If you've been reading this blog, or if you've done any sales training, you know that benefits are the answer to the customer's question - "what's in it for me?" A pencil has an eraser - that's a feature. Not having to worry about making mistakes when you write - that's a benefit.
But what the heck are negative benefits? I'll get to that...
If you've read this, you understand that people only do thing for one reason - it makes them feel better. By extension we also know that people do things to avoid what they perceive as future displeasure. In fact, for many people, anticipated regret is a prime motivator for buying anything.
Negative benefits are those things that people are going to avoid buy buying your product or using your service. For example, if there was no risk that we'd ever go to jail or have to pay a fine, how many of us would actually do our taxes? We do our taxes, not because it's fun, but usually to avoid the negative repercussions.
One way to motivate people to buy is to make them aware of the consequences of not buying. You have to be really careful here, and here are some tips:
- The negative repercussions must be realistic to the customer.
- They should be as near in the future as possible
- They should be things that people care a great deal about.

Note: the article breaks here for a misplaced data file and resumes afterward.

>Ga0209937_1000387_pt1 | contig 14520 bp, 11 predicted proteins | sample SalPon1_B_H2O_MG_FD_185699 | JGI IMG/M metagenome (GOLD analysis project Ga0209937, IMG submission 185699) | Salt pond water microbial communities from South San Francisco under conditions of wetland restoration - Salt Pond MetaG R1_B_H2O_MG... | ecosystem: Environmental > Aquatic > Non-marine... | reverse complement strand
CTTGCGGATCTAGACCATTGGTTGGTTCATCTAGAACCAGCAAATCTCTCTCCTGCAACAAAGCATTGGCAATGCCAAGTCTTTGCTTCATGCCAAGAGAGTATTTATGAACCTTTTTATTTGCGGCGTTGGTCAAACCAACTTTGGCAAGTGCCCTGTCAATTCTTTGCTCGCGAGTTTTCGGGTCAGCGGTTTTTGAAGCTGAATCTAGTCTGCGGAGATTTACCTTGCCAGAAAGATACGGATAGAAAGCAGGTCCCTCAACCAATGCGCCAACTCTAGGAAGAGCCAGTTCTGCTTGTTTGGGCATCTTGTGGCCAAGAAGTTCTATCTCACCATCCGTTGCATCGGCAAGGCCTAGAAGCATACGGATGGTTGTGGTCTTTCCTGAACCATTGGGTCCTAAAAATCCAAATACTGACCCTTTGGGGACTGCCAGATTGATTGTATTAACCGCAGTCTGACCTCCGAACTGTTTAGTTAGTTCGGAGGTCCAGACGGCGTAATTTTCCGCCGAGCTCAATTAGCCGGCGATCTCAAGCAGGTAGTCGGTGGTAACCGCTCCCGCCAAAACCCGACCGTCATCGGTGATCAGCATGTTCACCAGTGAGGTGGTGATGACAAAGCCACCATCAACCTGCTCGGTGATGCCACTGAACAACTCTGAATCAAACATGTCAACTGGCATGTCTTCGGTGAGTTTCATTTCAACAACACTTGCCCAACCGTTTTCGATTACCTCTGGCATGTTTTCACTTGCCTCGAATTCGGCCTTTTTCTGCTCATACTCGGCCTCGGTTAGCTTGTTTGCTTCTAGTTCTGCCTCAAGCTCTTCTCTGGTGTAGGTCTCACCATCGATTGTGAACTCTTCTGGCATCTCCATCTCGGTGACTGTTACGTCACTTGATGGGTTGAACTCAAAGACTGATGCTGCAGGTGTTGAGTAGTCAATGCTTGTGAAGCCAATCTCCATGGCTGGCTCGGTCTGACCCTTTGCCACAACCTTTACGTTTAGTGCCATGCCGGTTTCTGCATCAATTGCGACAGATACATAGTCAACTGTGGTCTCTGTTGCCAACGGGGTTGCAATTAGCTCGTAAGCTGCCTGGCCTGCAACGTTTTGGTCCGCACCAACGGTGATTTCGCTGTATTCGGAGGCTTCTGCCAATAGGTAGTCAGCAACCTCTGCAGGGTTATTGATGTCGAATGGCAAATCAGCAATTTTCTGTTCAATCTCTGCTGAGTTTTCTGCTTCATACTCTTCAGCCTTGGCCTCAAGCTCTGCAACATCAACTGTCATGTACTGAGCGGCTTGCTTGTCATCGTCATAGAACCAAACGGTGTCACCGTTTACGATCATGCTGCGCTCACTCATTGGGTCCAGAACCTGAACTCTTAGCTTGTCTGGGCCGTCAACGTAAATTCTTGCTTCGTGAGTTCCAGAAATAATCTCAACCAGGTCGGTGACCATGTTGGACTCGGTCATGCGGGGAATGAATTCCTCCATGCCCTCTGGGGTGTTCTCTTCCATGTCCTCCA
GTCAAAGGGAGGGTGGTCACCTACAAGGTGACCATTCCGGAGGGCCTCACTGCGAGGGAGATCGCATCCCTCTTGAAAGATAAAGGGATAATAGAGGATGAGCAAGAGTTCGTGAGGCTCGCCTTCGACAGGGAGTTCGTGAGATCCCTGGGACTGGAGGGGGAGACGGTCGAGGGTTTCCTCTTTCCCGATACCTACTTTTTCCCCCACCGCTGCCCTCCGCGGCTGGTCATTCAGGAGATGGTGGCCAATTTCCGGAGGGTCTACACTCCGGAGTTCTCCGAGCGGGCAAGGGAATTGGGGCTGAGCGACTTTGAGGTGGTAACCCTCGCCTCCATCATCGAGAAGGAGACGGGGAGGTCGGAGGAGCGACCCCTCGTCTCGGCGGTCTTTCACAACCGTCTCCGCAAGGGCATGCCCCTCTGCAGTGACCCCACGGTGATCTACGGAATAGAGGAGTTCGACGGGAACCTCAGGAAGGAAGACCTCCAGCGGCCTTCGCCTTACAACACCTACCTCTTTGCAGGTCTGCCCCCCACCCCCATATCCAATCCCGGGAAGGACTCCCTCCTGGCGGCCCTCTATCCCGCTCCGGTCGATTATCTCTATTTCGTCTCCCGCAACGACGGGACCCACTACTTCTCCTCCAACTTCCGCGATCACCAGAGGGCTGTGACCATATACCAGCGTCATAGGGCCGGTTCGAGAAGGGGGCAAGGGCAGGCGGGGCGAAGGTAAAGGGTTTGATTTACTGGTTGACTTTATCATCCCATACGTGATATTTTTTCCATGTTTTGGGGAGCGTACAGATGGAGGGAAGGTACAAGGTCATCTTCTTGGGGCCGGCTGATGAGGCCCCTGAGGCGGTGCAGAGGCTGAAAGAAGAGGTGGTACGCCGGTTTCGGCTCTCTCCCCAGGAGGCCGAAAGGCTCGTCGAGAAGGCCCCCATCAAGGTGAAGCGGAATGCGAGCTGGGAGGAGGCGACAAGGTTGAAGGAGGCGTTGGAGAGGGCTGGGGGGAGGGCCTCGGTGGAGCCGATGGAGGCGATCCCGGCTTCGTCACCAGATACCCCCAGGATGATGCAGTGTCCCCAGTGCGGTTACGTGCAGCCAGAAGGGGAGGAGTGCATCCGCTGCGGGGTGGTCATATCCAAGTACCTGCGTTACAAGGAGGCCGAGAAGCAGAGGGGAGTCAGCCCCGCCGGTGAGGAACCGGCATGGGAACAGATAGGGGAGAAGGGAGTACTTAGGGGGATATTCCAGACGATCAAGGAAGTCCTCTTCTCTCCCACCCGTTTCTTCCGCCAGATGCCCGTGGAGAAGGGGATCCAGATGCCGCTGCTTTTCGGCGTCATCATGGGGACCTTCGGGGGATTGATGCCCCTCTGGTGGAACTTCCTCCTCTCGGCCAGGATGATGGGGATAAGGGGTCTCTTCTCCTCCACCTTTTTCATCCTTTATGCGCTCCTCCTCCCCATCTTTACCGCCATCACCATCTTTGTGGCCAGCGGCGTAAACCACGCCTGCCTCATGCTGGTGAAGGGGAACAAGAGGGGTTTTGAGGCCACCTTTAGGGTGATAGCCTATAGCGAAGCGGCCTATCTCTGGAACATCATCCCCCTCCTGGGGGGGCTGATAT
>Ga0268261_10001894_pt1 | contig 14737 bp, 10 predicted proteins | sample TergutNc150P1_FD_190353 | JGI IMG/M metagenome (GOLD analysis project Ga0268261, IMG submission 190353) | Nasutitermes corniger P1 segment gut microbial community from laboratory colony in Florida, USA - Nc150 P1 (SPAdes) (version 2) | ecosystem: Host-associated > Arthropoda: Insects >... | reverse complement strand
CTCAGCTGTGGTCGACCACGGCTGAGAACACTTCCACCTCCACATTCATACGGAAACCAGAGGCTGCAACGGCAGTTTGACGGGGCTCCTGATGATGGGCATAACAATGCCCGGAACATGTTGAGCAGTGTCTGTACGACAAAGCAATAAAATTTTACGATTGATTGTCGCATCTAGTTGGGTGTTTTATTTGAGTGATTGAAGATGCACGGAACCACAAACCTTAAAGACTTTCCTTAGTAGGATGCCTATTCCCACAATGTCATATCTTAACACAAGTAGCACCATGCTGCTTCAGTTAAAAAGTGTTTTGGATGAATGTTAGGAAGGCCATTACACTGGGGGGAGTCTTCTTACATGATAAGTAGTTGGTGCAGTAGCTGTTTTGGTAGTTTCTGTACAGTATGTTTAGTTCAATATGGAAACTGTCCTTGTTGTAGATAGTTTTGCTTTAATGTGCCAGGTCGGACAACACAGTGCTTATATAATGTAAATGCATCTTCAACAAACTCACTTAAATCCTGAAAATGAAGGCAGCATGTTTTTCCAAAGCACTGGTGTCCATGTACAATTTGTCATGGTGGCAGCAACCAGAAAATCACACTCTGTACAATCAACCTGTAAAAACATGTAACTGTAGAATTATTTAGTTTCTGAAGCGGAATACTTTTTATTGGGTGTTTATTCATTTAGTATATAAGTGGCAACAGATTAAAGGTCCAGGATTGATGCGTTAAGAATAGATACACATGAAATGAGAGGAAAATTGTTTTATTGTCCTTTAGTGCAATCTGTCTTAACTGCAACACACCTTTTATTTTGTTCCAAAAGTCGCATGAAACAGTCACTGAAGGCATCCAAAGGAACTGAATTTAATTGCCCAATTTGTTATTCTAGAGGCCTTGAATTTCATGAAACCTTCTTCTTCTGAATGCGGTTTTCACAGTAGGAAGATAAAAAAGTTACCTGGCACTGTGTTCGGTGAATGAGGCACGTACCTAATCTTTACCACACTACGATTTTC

- If they are too over-the-top you can scare customers away.
Part of the reason the original youth anti-smoking campaigns didn't work well is because they focused on long-term health repercussions. What 16 year old kid thinks he's going to die from lung cancer?
Many commercials for senior citizen life insurance policies focus on the burden of burial expenses left behind to family. Seniors realistically know they are close to the end of their lifespan and being a burden is generally something they want to avoid. Their families are important to them.
Some people are more motivated to move towards a reward while others are more motivated to move away from loss. The best way to determine what's going to work for you is to test as best you can. Certain products and services lend themselves to positive or negative benefits.
Insurance - particularly life insurance, usually doesn't have a strong positive "towards" motivator. However, there is a strong positive feeling associated with taking care of ones family, being responsible, and ensuring your children thrive.
Look at the benefits of your own products or services. What motivators influence people's buying decisions. Look at both the rewards and the avoidance of loss. See which motivators are strongest, perhaps you can use a combination in your marketing.
J D Moore - Marketing Comet